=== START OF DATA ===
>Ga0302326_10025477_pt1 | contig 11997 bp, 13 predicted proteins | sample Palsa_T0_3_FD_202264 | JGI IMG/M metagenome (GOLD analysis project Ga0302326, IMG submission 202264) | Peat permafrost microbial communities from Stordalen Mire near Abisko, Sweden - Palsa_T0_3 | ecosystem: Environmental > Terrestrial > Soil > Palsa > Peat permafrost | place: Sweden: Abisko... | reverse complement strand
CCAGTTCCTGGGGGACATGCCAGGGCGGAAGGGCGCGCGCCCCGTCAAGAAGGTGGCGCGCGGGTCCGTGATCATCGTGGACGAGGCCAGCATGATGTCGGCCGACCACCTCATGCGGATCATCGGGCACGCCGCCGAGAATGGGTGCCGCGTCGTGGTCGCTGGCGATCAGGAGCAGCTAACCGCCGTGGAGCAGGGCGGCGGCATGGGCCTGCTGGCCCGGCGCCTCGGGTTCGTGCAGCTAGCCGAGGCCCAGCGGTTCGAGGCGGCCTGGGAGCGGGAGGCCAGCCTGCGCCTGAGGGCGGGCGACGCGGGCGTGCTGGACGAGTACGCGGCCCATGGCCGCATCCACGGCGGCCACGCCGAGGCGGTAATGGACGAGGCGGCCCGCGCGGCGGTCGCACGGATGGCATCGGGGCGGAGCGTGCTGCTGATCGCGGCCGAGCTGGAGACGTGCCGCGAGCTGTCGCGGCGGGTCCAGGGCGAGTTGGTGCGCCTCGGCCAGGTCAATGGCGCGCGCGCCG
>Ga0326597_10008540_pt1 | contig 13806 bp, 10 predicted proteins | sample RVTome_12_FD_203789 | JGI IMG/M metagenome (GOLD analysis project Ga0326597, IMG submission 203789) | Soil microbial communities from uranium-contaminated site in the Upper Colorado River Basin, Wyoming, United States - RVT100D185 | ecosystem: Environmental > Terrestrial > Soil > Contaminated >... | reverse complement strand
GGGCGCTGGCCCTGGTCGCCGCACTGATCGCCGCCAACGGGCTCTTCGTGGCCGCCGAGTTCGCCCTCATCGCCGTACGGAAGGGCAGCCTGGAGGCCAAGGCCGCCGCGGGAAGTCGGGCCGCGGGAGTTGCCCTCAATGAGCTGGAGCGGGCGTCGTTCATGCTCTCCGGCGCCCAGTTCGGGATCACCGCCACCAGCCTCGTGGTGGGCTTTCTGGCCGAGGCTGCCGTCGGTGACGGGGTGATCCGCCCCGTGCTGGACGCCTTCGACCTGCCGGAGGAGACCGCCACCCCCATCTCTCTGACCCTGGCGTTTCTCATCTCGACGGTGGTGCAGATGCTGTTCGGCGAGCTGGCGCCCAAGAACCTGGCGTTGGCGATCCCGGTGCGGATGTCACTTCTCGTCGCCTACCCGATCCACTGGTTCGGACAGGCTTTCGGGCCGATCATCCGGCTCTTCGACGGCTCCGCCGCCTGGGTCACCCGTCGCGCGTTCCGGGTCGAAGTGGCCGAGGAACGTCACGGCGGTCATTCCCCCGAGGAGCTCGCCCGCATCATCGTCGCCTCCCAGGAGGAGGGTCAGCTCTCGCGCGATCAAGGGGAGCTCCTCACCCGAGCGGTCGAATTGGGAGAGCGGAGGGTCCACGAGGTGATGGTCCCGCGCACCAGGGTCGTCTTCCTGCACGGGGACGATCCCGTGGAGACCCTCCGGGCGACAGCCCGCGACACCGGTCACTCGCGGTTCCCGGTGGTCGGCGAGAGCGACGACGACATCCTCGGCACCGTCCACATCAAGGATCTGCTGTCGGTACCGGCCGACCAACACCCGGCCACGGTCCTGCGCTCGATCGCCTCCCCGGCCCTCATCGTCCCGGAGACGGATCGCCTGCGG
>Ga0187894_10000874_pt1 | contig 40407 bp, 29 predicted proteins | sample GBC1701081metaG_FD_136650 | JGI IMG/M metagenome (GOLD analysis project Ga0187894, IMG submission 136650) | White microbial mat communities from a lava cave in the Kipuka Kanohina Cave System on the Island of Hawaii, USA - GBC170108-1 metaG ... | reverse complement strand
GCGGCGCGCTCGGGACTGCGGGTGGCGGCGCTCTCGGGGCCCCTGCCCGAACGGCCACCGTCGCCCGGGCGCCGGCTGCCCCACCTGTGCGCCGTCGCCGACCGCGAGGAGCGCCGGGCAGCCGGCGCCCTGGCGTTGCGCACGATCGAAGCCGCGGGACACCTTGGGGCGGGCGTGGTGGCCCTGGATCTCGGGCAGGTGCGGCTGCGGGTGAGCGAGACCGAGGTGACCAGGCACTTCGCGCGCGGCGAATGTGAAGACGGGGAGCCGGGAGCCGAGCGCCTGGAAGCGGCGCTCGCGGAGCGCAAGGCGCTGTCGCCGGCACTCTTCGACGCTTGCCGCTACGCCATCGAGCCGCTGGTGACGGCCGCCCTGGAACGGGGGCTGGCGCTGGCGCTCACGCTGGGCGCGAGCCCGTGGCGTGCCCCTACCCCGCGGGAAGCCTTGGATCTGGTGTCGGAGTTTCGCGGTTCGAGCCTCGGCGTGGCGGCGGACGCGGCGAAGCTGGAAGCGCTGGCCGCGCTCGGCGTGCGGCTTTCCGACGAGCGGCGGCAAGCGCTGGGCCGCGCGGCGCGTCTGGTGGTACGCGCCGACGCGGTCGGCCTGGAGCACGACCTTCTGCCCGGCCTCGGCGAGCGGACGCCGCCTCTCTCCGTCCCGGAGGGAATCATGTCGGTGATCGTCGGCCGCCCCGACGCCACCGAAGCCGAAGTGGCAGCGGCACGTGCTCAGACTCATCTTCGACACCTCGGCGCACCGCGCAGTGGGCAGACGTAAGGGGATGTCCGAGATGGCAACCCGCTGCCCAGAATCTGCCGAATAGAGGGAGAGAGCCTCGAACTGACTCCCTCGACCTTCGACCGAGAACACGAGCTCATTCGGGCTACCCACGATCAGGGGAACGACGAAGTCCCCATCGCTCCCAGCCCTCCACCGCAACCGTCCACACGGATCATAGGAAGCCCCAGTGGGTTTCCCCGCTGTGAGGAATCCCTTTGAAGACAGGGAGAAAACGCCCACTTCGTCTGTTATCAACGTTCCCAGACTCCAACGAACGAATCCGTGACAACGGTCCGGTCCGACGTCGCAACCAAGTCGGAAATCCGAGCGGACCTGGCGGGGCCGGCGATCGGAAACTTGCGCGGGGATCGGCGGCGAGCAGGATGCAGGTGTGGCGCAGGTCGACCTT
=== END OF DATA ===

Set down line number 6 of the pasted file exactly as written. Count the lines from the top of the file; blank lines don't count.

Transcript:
GCGGCGCGCTCGGGACTGCGGGTGGCGGCGCTCTCGGGGCCCCTGCCCGAACGGCCACCGTCGCCCGGGCGCCGGCTGCCCCACCTGTGCGCCGTCGCCGACCGCGAGGAGCGCCGGGCAGCCGGCGCCCTGGCGTTGCGCACGATCGAAGCCGCGGGACACCTTGGGGCGGGCGTGGTGGCCCTGGATCTCGGGCAGGTGCGGCTGCGGGTGAGCGAGACCGAGGTGACCAGGCACTTCGCGCGCGGCGAATGTGAAGACGGGGAGCCGGGAGCCGAGCGCCTGGAAGCGGCGCTCGCGGAGCGCAAGGCGCTGTCGCCGGCACTCTTCGACGCTTGCCGCTACGCCATCGAGCCGCTGGTGACGGCCGCCCTGGAACGGGGGCTGGCGCTGGCGCTCACGCTGGGCGCGAGCCCGTGGCGTGCCCCTACCCCGCGGGAAGCCTTGGATCTGGTGTCGGAGTTTCGCGGTTCGAGCCTCGGCGTGGCGGCGGACGCGGCGAAGCTGGAAGCGCTGGCCGCGCTCGGCGTGCGGCTTTCCGACGAGCGGCGGCAAGCGCTGGGCCGCGCGGCGCGTCTGGTGGTACGCGCCGACGCGGTCGGCCTGGAGCACGACCTTCTGCCCGGCCTCGGCGAGCGGACGCCGCCTCTCTCCGTCCCGGAGGGAATCATGTCGGTGATCGTCGGCCGCCCCGACGCCACCGAAGCCGAAGTGGCAGCGGCACGTGCTCAGACTCATCTTCGACACCTCGGCGCACCGCGCAGTGGGCAGACGTAAGGGGATGTCCGAGATGGCAACCCGCTGCCCAGAATCTGCCGAATAGAGGGAGAGAGCCTCGAACTGACTCCCTCGACCTTCGACCGAGAACACGAGCTCATTCGGGCTACCCACGATCAGGGGAACGACGAAGTCCCCATCGCTCCCAGCCCTCCACCGCAACCGTCCACACGGATCATAGGAAGCCCCAGTGGGTTTCCCCGCTGTGAGGAATCCCTTTGAAGACAGGGAGAAAACGCCCACTTCGTCTGTTATCAACGTTCCCAGACTCCAACGAACGAATCCGTGACAACGGTCCGGTCCGACGTCGCAACCAAGTCGGAAATCCGAGCGGACCTGGCGGGGCCGGCGATCGGAAACTTGCGCGGGGATCGGCGGCGAGCAGGATGCAGGTGTGGCGCAGGTCGACCTT